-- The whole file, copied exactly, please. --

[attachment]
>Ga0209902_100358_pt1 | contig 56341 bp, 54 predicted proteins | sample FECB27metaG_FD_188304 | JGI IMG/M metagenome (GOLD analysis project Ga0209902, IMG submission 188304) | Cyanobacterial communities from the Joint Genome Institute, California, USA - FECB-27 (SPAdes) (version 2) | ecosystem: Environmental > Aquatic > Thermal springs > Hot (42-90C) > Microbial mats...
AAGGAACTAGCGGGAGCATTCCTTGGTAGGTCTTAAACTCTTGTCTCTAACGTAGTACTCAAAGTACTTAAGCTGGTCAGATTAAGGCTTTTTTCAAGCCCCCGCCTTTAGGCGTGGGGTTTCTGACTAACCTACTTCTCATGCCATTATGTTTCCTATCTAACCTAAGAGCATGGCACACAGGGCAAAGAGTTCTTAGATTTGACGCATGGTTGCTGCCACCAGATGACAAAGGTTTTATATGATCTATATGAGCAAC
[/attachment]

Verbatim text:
>Ga0209902_100358_pt1 | contig 56341 bp, 54 predicted proteins | sample FECB27metaG_FD_188304 | JGI IMG/M metagenome (GOLD analysis project Ga0209902, IMG submission 188304) | Cyanobacterial communities from the Joint Genome Institute, California, USA - FECB-27 (SPAdes) (version 2) | ecosystem: Environmental > Aquatic > Thermal springs > Hot (42-90C) > Microbial mats...
AAGGAACTAGCGGGAGCATTCCTTGGTAGGTCTTAAACTCTTGTCTCTAACGTAGTACTCAAAGTACTTAAGCTGGTCAGATTAAGGCTTTTTTCAAGCCCCCGCCTTTAGGCGTGGGGTTTCTGACTAACCTACTTCTCATGCCATTATGTTTCCTATCTAACCTAAGAGCATGGCACACAGGGCAAAGAGTTCTTAGATTTGACGCATGGTTGCTGCCACCAGATGACAAAGGTTTTATATGATCTATATGAGCAAC